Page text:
Thursday, March 25, 2010

Saturn: How General Motors Screwed Up a Good Thing

This posting started out as a request for somebody to write a book with this title. I didn't intend to write a posting about it. I can imagine that Saturn: How General Motors Screwed Up a Good Thing, written by an industry insider, would make the nonfiction bestseller list.

Actually, a more appropriate title might append the word Again to the title, as GM has screwed up several times in the last few decades.

Moreover, GM has screwed up so many times that their mishandling of Saturn Corporation might end up being a single chapter (or three chapters) in a book with a simpler title: How General Motors Screwed Things Up.

General Motors Corporation have accomplished a lot in their corporate history. They are responsible for bringing many automotive innovations to the mass market, for use by the common man. And indeed, they have led the way with innovative features in their more elite market segments, such as the Corvette and the haute-luxury end of their Cadillac line.

But GM have had more than their share of screw-ups, too, one of which was their mismanagement of Saturn.

Saturn Corporation was an innovative way to run a car company, and the Saturn was an innovative product line. After the initial model release in 1985, Saturns attained popularity quickly, because they were perceived as something newer and better than the same old stuff Detroit had been churning out. But GM required Saturn Corporation to sell their models at a loss in order to build market share, so the subsidiary didn't show a profit (did it ever?). They could have jacked the price up to par or to a slim profit, and people would have paid the extra -- the cars were that good. But they didn't.

When it started in 1985, Saturn offered a different kind of car and a different kind of car-buying experience. The public loved the car, the no-haggle, no-pressure showrooms, and the customer-comes-first-and-we-treat-you-like-royalty service departments. As a result, the public bought lots of Saturns - and two bad things happened.

("Bad" depends on your point of view. These things were only bad from the point of view of other GM divisions, which, being much bigger, older, and more heavily invested than Saturn, had the ready ears of the executive suite and the boardroom. You'll see where this is going shortly.)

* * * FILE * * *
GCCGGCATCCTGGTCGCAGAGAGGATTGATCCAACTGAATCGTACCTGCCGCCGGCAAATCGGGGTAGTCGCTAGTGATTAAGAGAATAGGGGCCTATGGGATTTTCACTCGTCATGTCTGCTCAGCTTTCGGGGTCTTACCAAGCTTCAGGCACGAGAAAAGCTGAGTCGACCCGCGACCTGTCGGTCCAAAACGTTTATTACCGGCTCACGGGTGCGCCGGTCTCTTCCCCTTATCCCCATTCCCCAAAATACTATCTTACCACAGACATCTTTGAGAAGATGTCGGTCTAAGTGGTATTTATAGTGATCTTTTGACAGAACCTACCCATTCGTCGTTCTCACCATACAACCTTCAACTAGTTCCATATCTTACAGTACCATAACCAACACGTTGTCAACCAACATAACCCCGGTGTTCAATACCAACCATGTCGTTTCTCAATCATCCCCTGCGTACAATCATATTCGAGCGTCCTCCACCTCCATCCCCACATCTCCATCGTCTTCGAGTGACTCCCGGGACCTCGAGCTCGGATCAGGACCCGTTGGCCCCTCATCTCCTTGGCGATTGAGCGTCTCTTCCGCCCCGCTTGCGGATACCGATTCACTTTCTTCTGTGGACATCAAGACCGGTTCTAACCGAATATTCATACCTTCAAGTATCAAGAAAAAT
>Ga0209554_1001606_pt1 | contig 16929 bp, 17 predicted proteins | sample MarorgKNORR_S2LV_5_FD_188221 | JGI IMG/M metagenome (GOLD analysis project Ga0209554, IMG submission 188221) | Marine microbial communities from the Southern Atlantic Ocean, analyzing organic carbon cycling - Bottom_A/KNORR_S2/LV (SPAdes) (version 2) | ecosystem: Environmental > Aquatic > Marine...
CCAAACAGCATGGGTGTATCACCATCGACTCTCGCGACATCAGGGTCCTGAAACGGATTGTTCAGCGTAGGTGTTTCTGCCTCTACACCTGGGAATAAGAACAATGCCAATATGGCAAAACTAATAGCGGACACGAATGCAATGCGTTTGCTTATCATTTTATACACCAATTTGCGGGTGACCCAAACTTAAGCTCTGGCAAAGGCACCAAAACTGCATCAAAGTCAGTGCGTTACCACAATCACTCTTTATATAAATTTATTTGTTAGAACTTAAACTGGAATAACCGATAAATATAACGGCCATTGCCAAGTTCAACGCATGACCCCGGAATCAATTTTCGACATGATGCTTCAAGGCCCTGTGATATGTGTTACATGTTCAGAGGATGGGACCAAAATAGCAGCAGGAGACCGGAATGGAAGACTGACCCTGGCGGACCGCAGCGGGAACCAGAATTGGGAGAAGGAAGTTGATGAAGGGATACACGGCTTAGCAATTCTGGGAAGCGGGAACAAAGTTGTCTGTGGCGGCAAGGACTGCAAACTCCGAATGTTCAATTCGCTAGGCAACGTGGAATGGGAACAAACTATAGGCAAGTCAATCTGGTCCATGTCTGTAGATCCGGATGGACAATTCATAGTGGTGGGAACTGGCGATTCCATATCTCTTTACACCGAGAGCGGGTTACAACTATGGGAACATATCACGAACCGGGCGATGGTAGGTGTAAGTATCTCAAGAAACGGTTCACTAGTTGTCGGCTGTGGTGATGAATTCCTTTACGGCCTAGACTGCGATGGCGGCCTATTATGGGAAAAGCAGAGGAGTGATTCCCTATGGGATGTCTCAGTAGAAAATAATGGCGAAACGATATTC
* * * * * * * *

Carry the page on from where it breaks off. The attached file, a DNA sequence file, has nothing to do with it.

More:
First, Saturn sales cut deeply into sales of existing GM product lines. That's no surprise, considering the unequivocal junk that Chevrolet, Oldsmobile and Pontiac were turning out in the late 1980s and 1990s.

Second, Saturn employees adopted a "snooty" attitude (GM's word, not mine) towards other GM employees. That's because Saturn employees, being nonunion, had to work hard for their success, and they had a lot of success to show for their hard work.

GM could have (and unequivocally should have) learned a lesson from both of these phenomena. They could have figured out why the public preferred the Saturn SL2 over the Chevy Beretta, for example, and either redesigned the Beretta to match the SL2's quality and features, or killed the Beretta, cut their losses, and consolidated their product line. Likewise, they could have taken a page from Saturn's playbook on no-haggle pricing and real customer service, and transformed GM's showrooms and service departments from a demeaning and distasteful experience into something enjoyable. Instead, they punished Saturn for their success. Rather than raise the rest of the corporation to Saturn's level, they lowered Saturn to the level of the rest of the corporation.

GM closed the dedicated Saturn factory at Spring Hill, Tennessee, and required all Saturn vehicles to be built on the same production lines as other GM cars, by the same people that built the other GM cars. Guess what happened to product quality? Yep: Down the toilet.

Then, rather than allow Saturn designers to design their own cars from scratch, GM imported designs from their European brand, Opel, and rebadged them as Saturns, thereby eliminating the uniqueness of the brand and the designed-in quality that had characterized the earlier models. Believe me, the public noticed the drop in quality, and while sales momentum held for a while based on the brand name, eventually sales dropped because the cars had become average.

(But the GM product line didn't completely regain its lost market share. Any idea who picked up the slack? It was Toyota, a resurgent Honda Motor Corporation, and a newcomer from Korea called Hyundai.)

The upshot of things was that while GM undercapitalized Saturn, they continued pouring money into crap like the Pontiac Aztek (and the entire Pontiac and Oldsmobile product lines) and excesses like the Cadillac Escalade and the Hummer product line.

Then, when the division was stumbling along, half-starved, without a loyal fan base, without direction and without the qualities that made it unique, GM announced that they were getting rid of it because it was no longer profitable. The executives and the board of directors at General Motors were directly responsible for meddling and mismanaging Saturn to death.

1 comment:

Zyzmog said...

Remember how, at the top of this entry, I said that somebody should write a book called How General Motors Screwed Things Up? Well, only six weeks after I said this, that very book hit the bookstores.

The title's a little different: It's called Sixty to Zero: An Inside Look at the Collapse of General Motors--and the Detroit Auto Industry, written by Alex Taylor III, a writer for Fortune magazine with an inside track into the Big Three.

The book was released May 4, 2010 and sold so well in hardback that it was released in paperback April 26, 2011. It's not in the local library, so you'll have to wait until I buy a copy to read a review of it, right here.